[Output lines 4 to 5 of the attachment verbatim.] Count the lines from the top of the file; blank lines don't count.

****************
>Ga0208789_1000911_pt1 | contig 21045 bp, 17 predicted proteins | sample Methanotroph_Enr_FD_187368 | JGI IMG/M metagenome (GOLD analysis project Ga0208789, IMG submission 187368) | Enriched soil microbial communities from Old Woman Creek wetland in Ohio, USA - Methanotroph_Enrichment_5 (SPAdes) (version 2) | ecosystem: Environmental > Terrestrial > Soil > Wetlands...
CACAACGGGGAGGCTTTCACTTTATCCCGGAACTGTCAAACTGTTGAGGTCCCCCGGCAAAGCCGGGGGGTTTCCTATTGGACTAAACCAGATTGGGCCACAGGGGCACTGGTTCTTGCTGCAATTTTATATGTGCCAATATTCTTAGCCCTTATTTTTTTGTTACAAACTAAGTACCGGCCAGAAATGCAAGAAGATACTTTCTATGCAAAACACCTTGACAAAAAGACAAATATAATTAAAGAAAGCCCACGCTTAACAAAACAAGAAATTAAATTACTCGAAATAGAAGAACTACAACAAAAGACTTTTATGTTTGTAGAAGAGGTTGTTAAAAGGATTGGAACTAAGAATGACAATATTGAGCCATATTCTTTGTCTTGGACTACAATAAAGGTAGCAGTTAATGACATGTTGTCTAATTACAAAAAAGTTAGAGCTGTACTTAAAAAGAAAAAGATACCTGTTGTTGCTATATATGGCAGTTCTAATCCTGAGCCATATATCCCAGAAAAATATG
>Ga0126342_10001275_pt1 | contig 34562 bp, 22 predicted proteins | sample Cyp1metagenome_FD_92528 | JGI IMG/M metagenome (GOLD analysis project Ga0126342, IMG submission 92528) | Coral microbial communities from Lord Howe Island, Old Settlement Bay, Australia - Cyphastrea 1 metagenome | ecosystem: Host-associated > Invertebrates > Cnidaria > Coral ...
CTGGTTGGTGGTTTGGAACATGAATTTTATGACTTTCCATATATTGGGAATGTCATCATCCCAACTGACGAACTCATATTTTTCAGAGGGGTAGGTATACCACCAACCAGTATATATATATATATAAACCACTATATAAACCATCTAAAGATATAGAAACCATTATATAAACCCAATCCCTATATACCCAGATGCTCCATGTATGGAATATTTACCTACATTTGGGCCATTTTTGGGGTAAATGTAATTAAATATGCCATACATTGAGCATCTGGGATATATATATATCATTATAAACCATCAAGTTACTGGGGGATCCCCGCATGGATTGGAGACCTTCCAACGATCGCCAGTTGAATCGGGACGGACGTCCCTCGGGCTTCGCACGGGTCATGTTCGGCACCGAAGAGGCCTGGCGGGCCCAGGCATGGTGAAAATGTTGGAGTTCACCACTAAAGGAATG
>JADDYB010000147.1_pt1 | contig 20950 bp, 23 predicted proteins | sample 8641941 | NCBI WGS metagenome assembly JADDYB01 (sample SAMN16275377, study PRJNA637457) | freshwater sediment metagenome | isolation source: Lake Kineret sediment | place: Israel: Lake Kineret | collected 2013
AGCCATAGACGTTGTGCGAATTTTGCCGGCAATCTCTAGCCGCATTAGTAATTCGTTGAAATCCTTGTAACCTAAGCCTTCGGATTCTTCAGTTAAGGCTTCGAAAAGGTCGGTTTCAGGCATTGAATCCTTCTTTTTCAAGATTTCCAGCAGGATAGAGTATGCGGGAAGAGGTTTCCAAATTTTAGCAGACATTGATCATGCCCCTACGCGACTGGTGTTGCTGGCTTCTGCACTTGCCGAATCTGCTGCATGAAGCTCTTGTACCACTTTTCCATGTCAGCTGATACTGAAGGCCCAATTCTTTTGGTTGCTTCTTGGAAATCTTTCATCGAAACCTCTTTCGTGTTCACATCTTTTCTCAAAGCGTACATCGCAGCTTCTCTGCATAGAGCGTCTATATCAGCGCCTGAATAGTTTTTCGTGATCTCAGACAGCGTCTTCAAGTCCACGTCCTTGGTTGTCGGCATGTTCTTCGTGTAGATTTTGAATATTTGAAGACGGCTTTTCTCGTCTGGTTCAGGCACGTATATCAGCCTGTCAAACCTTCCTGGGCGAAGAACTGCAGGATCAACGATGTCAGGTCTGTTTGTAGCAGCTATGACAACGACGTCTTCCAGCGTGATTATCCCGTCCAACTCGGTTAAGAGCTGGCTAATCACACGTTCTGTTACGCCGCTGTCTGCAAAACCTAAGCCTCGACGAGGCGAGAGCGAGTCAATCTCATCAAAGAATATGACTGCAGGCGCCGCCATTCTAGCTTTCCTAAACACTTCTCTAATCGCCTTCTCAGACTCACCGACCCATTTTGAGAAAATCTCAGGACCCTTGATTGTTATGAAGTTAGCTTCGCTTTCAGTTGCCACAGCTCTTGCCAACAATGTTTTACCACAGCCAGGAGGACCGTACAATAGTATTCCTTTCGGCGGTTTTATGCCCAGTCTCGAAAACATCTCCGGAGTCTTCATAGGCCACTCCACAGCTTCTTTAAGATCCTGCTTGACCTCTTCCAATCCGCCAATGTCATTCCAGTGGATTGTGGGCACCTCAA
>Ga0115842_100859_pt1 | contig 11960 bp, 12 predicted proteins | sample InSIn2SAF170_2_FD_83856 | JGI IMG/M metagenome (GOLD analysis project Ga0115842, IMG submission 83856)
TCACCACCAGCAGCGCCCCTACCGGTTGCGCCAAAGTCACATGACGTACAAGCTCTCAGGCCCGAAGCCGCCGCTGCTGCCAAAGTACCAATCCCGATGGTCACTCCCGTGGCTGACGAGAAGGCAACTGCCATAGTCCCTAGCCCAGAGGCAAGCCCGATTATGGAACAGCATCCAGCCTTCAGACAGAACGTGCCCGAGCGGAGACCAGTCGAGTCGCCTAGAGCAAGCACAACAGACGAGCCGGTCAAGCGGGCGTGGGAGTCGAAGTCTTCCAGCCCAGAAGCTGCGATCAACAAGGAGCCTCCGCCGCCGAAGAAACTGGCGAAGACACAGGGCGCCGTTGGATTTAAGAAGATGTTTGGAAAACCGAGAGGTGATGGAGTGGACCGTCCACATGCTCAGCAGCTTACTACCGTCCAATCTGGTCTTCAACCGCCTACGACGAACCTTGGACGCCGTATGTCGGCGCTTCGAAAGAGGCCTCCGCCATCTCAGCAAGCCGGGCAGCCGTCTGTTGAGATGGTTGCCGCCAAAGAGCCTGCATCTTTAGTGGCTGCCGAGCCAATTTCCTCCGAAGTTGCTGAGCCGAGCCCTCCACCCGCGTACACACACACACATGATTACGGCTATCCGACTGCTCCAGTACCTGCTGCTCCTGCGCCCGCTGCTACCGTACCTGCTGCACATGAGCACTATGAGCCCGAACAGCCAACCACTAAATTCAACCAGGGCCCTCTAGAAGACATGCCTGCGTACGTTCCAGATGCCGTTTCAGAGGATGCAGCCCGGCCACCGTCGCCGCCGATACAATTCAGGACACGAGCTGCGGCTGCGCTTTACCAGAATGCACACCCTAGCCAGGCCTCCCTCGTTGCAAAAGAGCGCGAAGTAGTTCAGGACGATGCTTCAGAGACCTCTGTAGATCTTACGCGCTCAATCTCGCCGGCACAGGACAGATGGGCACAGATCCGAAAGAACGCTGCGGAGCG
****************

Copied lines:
CTGGTTGGTGGTTTGGAACATGAATTTTATGACTTTCCATATATTGGGAATGTCATCATCCCAACTGACGAACTCATATTTTTCAGAGGGGTAGGTATACCACCAACCAGTATATATATATATATAAACCACTATATAAACCATCTAAAGATATAGAAACCATTATATAAACCCAATCCCTATATACCCAGATGCTCCATGTATGGAATATTTACCTACATTTGGGCCATTTTTGGGGTAAATGTAATTAAATATGCCATACATTGAGCATCTGGGATATATATATATCATTATAAACCATCAAGTTACTGGGGGATCCCCGCATGGATTGGAGACCTTCCAACGATCGCCAGTTGAATCGGGACGGACGTCCCTCGGGCTTCGCACGGGTCATGTTCGGCACCGAAGAGGCCTGGCGGGCCCAGGCATGGTGAAAATGTTGGAGTTCACCACTAAAGGAATG
>JADDYB010000147.1_pt1 | contig 20950 bp, 23 predicted proteins | sample 8641941 | NCBI WGS metagenome assembly JADDYB01 (sample SAMN16275377, study PRJNA637457) | freshwater sediment metagenome | isolation source: Lake Kineret sediment | place: Israel: Lake Kineret | collected 2013